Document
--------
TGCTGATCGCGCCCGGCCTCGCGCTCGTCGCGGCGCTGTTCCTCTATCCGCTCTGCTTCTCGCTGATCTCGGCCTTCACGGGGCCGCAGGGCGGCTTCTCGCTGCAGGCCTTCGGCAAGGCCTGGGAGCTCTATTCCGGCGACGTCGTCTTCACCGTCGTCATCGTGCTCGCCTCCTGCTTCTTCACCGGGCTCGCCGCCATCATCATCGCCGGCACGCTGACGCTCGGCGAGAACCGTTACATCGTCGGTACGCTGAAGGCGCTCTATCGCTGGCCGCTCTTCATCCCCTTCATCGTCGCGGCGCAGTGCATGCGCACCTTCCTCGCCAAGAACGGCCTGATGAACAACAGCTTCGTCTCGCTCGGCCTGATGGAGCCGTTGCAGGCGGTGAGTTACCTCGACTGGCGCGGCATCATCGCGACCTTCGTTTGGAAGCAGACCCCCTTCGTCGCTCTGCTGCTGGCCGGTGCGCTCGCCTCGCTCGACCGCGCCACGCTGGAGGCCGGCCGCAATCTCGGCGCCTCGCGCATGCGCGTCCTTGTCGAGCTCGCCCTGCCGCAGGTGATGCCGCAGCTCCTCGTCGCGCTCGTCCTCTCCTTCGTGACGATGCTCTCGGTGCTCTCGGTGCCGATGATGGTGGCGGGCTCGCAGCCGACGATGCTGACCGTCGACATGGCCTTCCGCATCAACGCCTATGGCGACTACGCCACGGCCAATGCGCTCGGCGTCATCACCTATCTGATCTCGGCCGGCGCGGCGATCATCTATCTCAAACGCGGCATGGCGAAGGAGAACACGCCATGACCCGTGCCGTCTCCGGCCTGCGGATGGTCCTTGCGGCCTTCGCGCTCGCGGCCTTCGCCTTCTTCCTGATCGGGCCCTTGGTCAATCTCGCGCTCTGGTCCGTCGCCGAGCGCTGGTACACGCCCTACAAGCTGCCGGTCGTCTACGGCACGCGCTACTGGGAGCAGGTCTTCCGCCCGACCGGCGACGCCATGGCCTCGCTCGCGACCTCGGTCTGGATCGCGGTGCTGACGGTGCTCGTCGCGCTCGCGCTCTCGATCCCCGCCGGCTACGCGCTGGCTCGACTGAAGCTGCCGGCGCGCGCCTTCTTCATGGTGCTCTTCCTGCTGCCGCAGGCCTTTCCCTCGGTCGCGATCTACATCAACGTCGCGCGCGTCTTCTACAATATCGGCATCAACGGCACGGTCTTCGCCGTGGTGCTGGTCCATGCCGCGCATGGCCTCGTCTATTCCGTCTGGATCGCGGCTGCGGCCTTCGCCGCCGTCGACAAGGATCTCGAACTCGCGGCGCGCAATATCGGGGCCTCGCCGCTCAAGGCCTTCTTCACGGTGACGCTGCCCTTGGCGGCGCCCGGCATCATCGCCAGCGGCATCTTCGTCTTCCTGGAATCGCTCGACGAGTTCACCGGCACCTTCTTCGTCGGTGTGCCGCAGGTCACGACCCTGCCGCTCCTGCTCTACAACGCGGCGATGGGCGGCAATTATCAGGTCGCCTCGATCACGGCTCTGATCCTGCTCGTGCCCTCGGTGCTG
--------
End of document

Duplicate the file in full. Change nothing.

TGCTGATCGCGCCCGGCCTCGCGCTCGTCGCGGCGCTGTTCCTCTATCCGCTCTGCTTCTCGCTGATCTCGGCCTTCACGGGGCCGCAGGGCGGCTTCTCGCTGCAGGCCTTCGGCAAGGCCTGGGAGCTCTATTCCGGCGACGTCGTCTTCACCGTCGTCATCGTGCTCGCCTCCTGCTTCTTCACCGGGCTCGCCGCCATCATCATCGCCGGCACGCTGACGCTCGGCGAGAACCGTTACATCGTCGGTACGCTGAAGGCGCTCTATCGCTGGCCGCTCTTCATCCCCTTCATCGTCGCGGCGCAGTGCATGCGCACCTTCCTCGCCAAGAACGGCCTGATGAACAACAGCTTCGTCTCGCTCGGCCTGATGGAGCCGTTGCAGGCGGTGAGTTACCTCGACTGGCGCGGCATCATCGCGACCTTCGTTTGGAAGCAGACCCCCTTCGTCGCTCTGCTGCTGGCCGGTGCGCTCGCCTCGCTCGACCGCGCCACGCTGGAGGCCGGCCGCAATCTCGGCGCCTCGCGCATGCGCGTCCTTGTCGAGCTCGCCCTGCCGCAGGTGATGCCGCAGCTCCTCGTCGCGCTCGTCCTCTCCTTCGTGACGATGCTCTCGGTGCTCTCGGTGCCGATGATGGTGGCGGGCTCGCAGCCGACGATGCTGACCGTCGACATGGCCTTCCGCATCAACGCCTATGGCGACTACGCCACGGCCAATGCGCTCGGCGTCATCACCTATCTGATCTCGGCCGGCGCGGCGATCATCTATCTCAAACGCGGCATGGCGAAGGAGAACACGCCATGACCCGTGCCGTCTCCGGCCTGCGGATGGTCCTTGCGGCCTTCGCGCTCGCGGCCTTCGCCTTCTTCCTGATCGGGCCCTTGGTCAATCTCGCGCTCTGGTCCGTCGCCGAGCGCTGGTACACGCCCTACAAGCTGCCGGTCGTCTACGGCACGCGCTACTGGGAGCAGGTCTTCCGCCCGACCGGCGACGCCATGGCCTCGCTCGCGACCTCGGTCTGGATCGCGGTGCTGACGGTGCTCGTCGCGCTCGCGCTCTCGATCCCCGCCGGCTACGCGCTGGCTCGACTGAAGCTGCCGGCGCGCGCCTTCTTCATGGTGCTCTTCCTGCTGCCGCAGGCCTTTCCCTCGGTCGCGATCTACATCAACGTCGCGCGCGTCTTCTACAATATCGGCATCAACGGCACGGTCTTCGCCGTGGTGCTGGTCCATGCCGCGCATGGCCTCGTCTATTCCGTCTGGATCGCGGCTGCGGCCTTCGCCGCCGTCGACAAGGATCTCGAACTCGCGGCGCGCAATATCGGGGCCTCGCCGCTCAAGGCCTTCTTCACGGTGACGCTGCCCTTGGCGGCGCCCGGCATCATCGCCAGCGGCATCTTCGTCTTCCTGGAATCGCTCGACGAGTTCACCGGCACCTTCTTCGTCGGTGTGCCGCAGGTCACGACCCTGCCGCTCCTGCTCTACAACGCGGCGATGGGCGGCAATTATCAGGTCGCCTCGATCACGGCTCTGATCCTGCTCGTGCCCTCGGTGCTG